Wednesday, October 5, 2011
Week 2 Reflections
In Brazil it is very common to find lots of English teachers who don`t have any formal academic background in the area. Sometimes they have a job as an English teacher because they have lived abroad and are quite fluent and it`s an easy way to make some money while they are taking their major in college(and the major is not even necessarily related to languages or education). Expertise usually comes after years of practice and a lot of professional development opportunities, like conferences, workshops and special training sessions. In many countries, you can only get a job as a teacher after you have finished your undergraduate and graduate programs and have acquired deep knowledge in strategic areas, such as methodology, linguistics, psychology and grammar. Well, not in Brazil! I myself started working as a teacher before I reached my 20s, way before I decided to take a major in EFL in college. Because of this reality it is easy to conclude that theorical and academic knowledge are not necessarily the strongest assets among Brazilian teachers. And now you might be asking: what does it all have to do with this week`s input?
In fact, I must say that it is closely related to the texts I read this week. This is actually the first time I have read something about Bloom and his taxonomy and I am really happy because I`m getting genuine opportunities to refine my skills by adding a lot of theory and formal knowledge to my extensive experience in the classroom. By learning more theory I can surely reflect better about my practices and identify areas in which I can improve.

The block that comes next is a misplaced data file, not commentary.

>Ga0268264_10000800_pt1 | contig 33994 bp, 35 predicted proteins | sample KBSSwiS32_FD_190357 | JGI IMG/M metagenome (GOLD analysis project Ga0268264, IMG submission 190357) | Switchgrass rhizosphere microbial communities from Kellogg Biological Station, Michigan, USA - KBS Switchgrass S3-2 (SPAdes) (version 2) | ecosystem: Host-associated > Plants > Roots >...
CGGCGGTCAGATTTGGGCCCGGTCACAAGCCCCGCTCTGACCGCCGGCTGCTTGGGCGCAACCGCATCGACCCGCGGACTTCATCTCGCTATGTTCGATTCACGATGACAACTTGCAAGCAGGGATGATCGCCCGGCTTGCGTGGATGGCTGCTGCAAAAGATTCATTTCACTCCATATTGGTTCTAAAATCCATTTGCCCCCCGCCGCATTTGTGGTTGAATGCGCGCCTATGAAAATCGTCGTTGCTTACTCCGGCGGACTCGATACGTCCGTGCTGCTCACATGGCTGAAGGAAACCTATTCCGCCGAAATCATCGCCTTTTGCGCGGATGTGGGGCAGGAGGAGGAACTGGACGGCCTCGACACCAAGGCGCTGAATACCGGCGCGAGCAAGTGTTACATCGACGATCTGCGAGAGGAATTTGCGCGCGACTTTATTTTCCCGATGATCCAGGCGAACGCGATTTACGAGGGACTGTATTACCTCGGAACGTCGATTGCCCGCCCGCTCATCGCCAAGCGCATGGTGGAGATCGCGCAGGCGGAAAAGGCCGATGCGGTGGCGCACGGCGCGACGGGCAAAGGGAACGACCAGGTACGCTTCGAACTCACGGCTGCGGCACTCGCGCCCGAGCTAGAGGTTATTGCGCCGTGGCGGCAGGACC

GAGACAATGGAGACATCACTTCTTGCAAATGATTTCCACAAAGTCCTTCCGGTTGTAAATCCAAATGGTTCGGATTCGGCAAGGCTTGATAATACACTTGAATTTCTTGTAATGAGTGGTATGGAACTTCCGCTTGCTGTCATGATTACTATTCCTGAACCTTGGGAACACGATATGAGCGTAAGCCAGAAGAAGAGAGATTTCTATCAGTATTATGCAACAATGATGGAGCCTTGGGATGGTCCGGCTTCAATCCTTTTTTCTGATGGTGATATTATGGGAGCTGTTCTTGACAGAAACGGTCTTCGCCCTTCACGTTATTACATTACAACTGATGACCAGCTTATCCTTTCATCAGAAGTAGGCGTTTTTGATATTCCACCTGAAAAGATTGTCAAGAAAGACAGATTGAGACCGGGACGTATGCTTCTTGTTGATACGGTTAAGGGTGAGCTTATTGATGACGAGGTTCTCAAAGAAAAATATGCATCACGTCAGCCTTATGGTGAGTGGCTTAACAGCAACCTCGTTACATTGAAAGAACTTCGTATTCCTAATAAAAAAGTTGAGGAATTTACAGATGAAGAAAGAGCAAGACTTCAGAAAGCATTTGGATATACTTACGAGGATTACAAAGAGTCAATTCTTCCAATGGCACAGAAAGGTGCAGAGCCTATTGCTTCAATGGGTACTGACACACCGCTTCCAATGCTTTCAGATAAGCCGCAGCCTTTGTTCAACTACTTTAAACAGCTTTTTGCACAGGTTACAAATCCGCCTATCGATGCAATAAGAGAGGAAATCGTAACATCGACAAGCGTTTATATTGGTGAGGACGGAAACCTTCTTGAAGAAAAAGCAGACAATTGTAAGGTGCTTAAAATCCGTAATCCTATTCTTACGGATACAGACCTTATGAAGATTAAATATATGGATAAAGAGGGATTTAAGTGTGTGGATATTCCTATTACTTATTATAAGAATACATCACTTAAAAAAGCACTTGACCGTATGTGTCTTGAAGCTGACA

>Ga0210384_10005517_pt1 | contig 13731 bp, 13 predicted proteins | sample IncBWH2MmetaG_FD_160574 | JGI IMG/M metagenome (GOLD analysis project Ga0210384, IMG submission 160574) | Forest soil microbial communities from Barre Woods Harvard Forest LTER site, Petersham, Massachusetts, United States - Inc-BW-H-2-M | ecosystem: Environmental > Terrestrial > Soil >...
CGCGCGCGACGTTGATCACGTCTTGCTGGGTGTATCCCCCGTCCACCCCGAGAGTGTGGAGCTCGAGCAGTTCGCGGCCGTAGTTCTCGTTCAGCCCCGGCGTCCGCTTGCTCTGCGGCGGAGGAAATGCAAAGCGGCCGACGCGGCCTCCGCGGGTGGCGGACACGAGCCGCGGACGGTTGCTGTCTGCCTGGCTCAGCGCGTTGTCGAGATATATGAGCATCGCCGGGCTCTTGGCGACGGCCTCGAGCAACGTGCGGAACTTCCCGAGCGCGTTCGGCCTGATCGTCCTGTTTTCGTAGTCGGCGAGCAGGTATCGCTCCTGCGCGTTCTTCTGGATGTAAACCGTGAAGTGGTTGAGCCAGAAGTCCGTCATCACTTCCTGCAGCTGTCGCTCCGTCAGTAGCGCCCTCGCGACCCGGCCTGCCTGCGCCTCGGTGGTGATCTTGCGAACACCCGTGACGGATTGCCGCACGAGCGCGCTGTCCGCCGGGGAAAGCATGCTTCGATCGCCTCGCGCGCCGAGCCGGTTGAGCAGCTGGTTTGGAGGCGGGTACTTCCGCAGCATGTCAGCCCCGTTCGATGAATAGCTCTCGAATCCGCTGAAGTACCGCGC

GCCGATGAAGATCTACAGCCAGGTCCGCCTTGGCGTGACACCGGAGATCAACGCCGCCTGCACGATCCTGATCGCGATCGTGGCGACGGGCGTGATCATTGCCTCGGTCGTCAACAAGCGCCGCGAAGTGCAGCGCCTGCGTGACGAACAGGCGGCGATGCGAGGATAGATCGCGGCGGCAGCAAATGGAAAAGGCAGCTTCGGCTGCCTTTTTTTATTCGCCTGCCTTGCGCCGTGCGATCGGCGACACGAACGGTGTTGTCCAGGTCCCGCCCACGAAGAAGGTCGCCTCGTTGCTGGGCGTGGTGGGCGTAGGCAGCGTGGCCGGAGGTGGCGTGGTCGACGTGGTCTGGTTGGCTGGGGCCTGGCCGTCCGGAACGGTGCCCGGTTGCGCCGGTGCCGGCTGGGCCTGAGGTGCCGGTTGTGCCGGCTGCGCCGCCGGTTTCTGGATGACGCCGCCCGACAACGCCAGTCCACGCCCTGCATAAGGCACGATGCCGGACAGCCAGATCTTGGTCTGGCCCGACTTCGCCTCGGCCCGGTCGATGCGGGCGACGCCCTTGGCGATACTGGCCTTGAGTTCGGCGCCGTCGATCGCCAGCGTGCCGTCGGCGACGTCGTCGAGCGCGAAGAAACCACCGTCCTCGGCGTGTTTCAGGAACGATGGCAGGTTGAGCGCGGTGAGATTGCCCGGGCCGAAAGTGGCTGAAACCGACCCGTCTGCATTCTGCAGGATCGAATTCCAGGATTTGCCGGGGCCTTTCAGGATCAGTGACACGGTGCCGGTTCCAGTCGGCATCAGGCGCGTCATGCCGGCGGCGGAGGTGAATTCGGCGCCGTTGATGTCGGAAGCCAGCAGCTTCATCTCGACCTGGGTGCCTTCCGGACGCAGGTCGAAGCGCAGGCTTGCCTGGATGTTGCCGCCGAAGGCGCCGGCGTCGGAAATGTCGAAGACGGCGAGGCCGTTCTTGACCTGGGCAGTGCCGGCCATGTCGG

It took me hours of reading to absorb all the information and I had to search for additional sources to have a more complete understanding of the subject. First, I didn`t even know the meaning of the word taxonomy. I went to dictionary.com and read the definition. I also acessed Wikipedia and read some information about Bloom`s taxonomy ( http://en.wikipedia.org/wiki/Bloom%27s_Taxonomy )
After this extra search I understood that taxonomy is a way of classifying and categorizing things and that Bloom , decades ago, tried to categorize learning objectives. The illustration above shows his first classification and the updated version, which ,according to what I read, seems to be more accurate and easier to understand. I have also learned that for each category , there is a list of verbs that are commonly used and reflect the idea behind each of them.
When I started reading all texts I thought that objectives could be broken into pieces and that each piece would be a different stage of the objective. Then, I thought the objective was only achieved when the last stage was reached. However, after a lot of reflection, I realized that the stages are there to show us that the higher categories are only possible if the lower ones were mastered before. And as far as I could understand, these categories co-exhist independently. For example: if my objective in class is to make students remember a certain grammar point, then I would have to ask them to list, name,highlight,search, just to name a few actions (according to Andrew Churches` text "Bloom`s Taxonomy Blooms Digitally". But if my objective is to have students apply content taught,they need to necessarily have mastered the prerequisites which are "remembering" and "understanding", the categories that come before "applying". In pratical terms, I think it is very useful to know about this classification because you will probably achieve your objectives only if the prerequisites have been met. Moreover, according to one of the texts I read which discusses the importance of classifying objectives(http://edtech.tennessee.edu/~bobannon/classifications.html), "the type of objectives attempted dictate the selection of instructional methods, media and evaluation used in the lesson."
In sum , I think that having formal academic support, like knowing about the taxonomy chart, can take a lesson plan to the next level in terms of quality and successful achievements.